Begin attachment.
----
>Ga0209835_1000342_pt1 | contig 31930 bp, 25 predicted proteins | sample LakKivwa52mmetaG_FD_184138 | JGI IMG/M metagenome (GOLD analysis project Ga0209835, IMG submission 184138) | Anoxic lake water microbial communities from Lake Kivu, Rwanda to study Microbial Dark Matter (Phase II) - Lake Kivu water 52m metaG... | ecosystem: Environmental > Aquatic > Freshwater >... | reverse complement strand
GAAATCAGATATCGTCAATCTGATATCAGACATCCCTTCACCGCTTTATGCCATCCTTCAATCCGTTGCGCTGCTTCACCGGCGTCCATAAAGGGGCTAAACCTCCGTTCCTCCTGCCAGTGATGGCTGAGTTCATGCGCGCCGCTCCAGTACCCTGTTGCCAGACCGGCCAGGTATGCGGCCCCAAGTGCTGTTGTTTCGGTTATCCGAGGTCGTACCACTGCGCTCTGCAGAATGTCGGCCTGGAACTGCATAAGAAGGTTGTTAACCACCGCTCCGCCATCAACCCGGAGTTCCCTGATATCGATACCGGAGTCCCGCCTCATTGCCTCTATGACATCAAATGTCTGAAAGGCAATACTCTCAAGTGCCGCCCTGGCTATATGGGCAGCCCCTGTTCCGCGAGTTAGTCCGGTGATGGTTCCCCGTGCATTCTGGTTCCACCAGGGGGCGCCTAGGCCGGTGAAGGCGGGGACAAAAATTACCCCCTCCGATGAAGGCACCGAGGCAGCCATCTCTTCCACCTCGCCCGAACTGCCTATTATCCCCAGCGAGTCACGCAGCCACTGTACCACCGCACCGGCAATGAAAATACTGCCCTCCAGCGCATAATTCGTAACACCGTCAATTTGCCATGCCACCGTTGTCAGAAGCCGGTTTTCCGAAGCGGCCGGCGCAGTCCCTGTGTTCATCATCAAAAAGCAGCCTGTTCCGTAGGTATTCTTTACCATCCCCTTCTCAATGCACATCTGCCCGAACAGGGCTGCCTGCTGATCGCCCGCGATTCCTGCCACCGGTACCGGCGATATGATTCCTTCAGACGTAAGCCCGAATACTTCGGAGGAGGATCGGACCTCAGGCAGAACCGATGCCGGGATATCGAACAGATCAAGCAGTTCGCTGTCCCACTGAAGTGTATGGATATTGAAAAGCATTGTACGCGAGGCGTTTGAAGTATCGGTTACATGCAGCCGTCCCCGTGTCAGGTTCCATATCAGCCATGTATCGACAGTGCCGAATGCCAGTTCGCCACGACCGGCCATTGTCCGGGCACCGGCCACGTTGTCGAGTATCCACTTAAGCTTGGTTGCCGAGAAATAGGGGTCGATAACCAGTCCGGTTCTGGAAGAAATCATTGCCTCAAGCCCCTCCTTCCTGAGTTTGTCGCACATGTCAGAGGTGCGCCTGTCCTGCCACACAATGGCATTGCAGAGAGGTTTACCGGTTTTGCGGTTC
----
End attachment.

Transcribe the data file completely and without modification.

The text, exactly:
>Ga0209835_1000342_pt1 | contig 31930 bp, 25 predicted proteins | sample LakKivwa52mmetaG_FD_184138 | JGI IMG/M metagenome (GOLD analysis project Ga0209835, IMG submission 184138) | Anoxic lake water microbial communities from Lake Kivu, Rwanda to study Microbial Dark Matter (Phase II) - Lake Kivu water 52m metaG... | ecosystem: Environmental > Aquatic > Freshwater >... | reverse complement strand
GAAATCAGATATCGTCAATCTGATATCAGACATCCCTTCACCGCTTTATGCCATCCTTCAATCCGTTGCGCTGCTTCACCGGCGTCCATAAAGGGGCTAAACCTCCGTTCCTCCTGCCAGTGATGGCTGAGTTCATGCGCGCCGCTCCAGTACCCTGTTGCCAGACCGGCCAGGTATGCGGCCCCAAGTGCTGTTGTTTCGGTTATCCGAGGTCGTACCACTGCGCTCTGCAGAATGTCGGCCTGGAACTGCATAAGAAGGTTGTTAACCACCGCTCCGCCATCAACCCGGAGTTCCCTGATATCGATACCGGAGTCCCGCCTCATTGCCTCTATGACATCAAATGTCTGAAAGGCAATACTCTCAAGTGCCGCCCTGGCTATATGGGCAGCCCCTGTTCCGCGAGTTAGTCCGGTGATGGTTCCCCGTGCATTCTGGTTCCACCAGGGGGCGCCTAGGCCGGTGAAGGCGGGGACAAAAATTACCCCCTCCGATGAAGGCACCGAGGCAGCCATCTCTTCCACCTCGCCCGAACTGCCTATTATCCCCAGCGAGTCACGCAGCCACTGTACCACCGCACCGGCAATGAAAATACTGCCCTCCAGCGCATAATTCGTAACACCGTCAATTTGCCATGCCACCGTTGTCAGAAGCCGGTTTTCCGAAGCGGCCGGCGCAGTCCCTGTGTTCATCATCAAAAAGCAGCCTGTTCCGTAGGTATTCTTTACCATCCCCTTCTCAATGCACATCTGCCCGAACAGGGCTGCCTGCTGATCGCCCGCGATTCCTGCCACCGGTACCGGCGATATGATTCCTTCAGACGTAAGCCCGAATACTTCGGAGGAGGATCGGACCTCAGGCAGAACCGATGCCGGGATATCGAACAGATCAAGCAGTTCGCTGTCCCACTGAAGTGTATGGATATTGAAAAGCATTGTACGCGAGGCGTTTGAAGTATCGGTTACATGCAGCCGTCCCCGTGTCAGGTTCCATATCAGCCATGTATCGACAGTGCCGAATGCCAGTTCGCCACGACCGGCCATTGTCCGGGCACCGGCCACGTTGTCGAGTATCCACTTAAGCTTGGTTGCCGAGAAATAGGGGTCGATAACCAGTCCGGTTCTGGAAGAAATCATTGCCTCAAGCCCCTCCTTCCTGAGTTTGTCGCACATGTCAGAGGTGCGCCTGTCCTGCCACACAATGGCATTGCAGAGAGGTTTACCGGTTTTGCGGTTC